In conclusion, photography and optical technology function in Speak, Memory as metaphors and probe the limits of chronological time. Nabokov portrays time as personal and reversible time that collapses the past and the present and allows one to glimpse the future. Because this temporal collapse is not possible physically but, as Nabokov believes, can be achieved through one's will, he engages optical technologies which provide a spatial form for his project to re-enter his past. Optical technologies become a source of both imagery and narrative structure when Nabokov writes about creating, enlarging, and bringing images closer to the viewer in order to diminish spatial and temporal distances between observer and object. Nabokov's autobiography narrated through optical metaphors allows us to engage in a response to our own past.

DOI: http://dx.doi.org/10.7771/1481-4374.2189

Note: The above article is a revised excerpt from Lyaskovets, Tetyana. Temporal and Visual Narrative Structures in Bely, Nabokov, Resnais and Robbe-Grillet. PhD Diss. West Lafayette: Purdue U, 2008. Copyright release to the author.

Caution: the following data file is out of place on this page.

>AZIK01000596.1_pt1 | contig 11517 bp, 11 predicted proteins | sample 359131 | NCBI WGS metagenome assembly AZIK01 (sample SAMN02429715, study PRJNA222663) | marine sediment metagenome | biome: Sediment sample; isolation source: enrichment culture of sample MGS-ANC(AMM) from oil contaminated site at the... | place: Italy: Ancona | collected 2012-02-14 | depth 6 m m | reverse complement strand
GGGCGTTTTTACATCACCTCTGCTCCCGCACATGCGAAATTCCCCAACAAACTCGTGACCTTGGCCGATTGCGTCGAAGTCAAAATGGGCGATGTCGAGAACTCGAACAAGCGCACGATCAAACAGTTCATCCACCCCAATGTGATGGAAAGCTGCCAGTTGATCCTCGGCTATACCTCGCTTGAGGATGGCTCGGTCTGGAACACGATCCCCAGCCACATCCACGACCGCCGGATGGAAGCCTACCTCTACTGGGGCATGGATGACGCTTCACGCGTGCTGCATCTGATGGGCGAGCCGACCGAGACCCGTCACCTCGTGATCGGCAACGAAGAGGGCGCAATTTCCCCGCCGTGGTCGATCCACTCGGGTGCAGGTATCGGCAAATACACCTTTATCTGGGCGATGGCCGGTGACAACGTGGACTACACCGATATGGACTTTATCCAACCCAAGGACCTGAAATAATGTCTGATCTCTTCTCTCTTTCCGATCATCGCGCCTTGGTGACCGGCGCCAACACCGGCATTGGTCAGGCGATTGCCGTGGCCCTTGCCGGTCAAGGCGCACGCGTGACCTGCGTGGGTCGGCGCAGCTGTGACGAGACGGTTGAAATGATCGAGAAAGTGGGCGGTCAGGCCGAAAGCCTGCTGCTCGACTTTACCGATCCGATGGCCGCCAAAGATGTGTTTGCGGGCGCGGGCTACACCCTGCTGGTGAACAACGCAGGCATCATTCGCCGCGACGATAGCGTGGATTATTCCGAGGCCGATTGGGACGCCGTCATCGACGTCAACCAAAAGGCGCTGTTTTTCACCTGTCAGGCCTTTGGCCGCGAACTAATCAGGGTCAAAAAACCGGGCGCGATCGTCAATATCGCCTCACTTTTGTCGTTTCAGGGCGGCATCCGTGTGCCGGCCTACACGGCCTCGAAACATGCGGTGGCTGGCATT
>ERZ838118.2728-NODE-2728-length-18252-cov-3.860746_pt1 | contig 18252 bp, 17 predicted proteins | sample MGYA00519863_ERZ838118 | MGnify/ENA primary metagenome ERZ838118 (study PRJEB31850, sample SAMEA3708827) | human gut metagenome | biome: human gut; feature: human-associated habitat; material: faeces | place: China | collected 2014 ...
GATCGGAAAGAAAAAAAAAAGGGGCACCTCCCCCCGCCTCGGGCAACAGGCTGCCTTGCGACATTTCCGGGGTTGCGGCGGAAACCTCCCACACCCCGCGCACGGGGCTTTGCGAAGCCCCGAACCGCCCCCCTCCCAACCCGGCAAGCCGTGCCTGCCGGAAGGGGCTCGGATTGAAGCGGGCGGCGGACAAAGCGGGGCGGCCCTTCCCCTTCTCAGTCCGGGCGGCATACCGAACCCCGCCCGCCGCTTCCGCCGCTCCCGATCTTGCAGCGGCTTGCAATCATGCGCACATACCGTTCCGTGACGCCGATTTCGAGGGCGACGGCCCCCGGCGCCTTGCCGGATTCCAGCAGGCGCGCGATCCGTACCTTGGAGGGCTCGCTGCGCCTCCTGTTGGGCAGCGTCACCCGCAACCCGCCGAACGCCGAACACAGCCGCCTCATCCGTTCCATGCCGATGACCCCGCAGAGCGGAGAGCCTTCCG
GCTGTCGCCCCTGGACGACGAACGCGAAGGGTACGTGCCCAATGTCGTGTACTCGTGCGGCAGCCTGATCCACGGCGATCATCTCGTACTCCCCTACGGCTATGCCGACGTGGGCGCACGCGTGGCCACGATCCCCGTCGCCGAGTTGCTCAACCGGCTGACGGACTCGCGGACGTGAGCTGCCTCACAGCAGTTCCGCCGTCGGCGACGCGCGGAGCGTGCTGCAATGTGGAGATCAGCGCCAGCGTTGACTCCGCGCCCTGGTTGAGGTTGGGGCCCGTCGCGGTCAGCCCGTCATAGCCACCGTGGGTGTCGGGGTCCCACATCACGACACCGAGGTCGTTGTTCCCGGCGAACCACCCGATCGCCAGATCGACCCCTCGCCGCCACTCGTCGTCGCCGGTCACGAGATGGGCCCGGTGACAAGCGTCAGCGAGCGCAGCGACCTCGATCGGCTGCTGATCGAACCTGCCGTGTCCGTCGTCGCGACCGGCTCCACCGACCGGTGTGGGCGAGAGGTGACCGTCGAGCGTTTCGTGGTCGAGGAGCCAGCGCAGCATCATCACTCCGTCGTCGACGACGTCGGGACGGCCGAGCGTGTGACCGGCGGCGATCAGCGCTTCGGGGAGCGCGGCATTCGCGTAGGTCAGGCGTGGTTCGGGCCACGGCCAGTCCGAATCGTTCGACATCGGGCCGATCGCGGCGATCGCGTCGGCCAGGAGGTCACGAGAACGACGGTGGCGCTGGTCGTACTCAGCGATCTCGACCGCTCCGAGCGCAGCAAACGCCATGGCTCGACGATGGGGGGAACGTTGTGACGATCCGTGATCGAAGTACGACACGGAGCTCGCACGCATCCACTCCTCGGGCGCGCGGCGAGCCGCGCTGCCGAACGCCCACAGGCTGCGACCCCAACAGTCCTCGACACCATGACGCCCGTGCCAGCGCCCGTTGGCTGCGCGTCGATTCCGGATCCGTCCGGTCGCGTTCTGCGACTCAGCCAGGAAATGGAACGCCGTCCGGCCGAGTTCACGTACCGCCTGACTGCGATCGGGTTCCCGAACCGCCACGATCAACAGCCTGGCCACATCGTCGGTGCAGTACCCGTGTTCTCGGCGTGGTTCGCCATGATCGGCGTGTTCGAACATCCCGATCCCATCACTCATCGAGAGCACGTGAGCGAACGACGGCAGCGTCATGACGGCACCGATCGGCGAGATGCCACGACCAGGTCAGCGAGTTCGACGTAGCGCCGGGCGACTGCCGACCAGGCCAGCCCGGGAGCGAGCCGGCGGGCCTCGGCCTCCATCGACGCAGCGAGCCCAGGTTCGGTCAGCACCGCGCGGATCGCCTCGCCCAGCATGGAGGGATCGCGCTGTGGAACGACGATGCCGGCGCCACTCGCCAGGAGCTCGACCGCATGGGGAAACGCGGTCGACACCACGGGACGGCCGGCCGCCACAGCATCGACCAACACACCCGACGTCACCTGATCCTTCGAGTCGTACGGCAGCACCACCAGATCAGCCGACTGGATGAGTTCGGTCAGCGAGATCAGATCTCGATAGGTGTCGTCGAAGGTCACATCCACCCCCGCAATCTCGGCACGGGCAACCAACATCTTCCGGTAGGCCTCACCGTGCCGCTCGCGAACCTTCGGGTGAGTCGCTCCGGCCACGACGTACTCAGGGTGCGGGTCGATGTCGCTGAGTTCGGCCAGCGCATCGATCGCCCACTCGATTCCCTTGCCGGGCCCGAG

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Tetyana Lyaskovets

University of Bochum

Author's profile: Tetyana Lyaskovets teaches English writing at the University of Bochum. Her interests in scholarship include modern US-American and Russian literature and visual culture. Lyaskovets published "Crystalline Regime: Approaching Resnais' Last Year at Marienbad with Deleuze on Time," Comparative Cinema: How American University Students View Foreign Films (Ed. Beate Allert, 2008).

E-mail: <tetyana.lyaskovets@ruhr-uni-bochum.de>
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Author:Lyaskovets, Tetyana
Publication:CLCWeb: Comparative Literature and Culture
Article Type:Critical essay
Date:Sep 1, 2014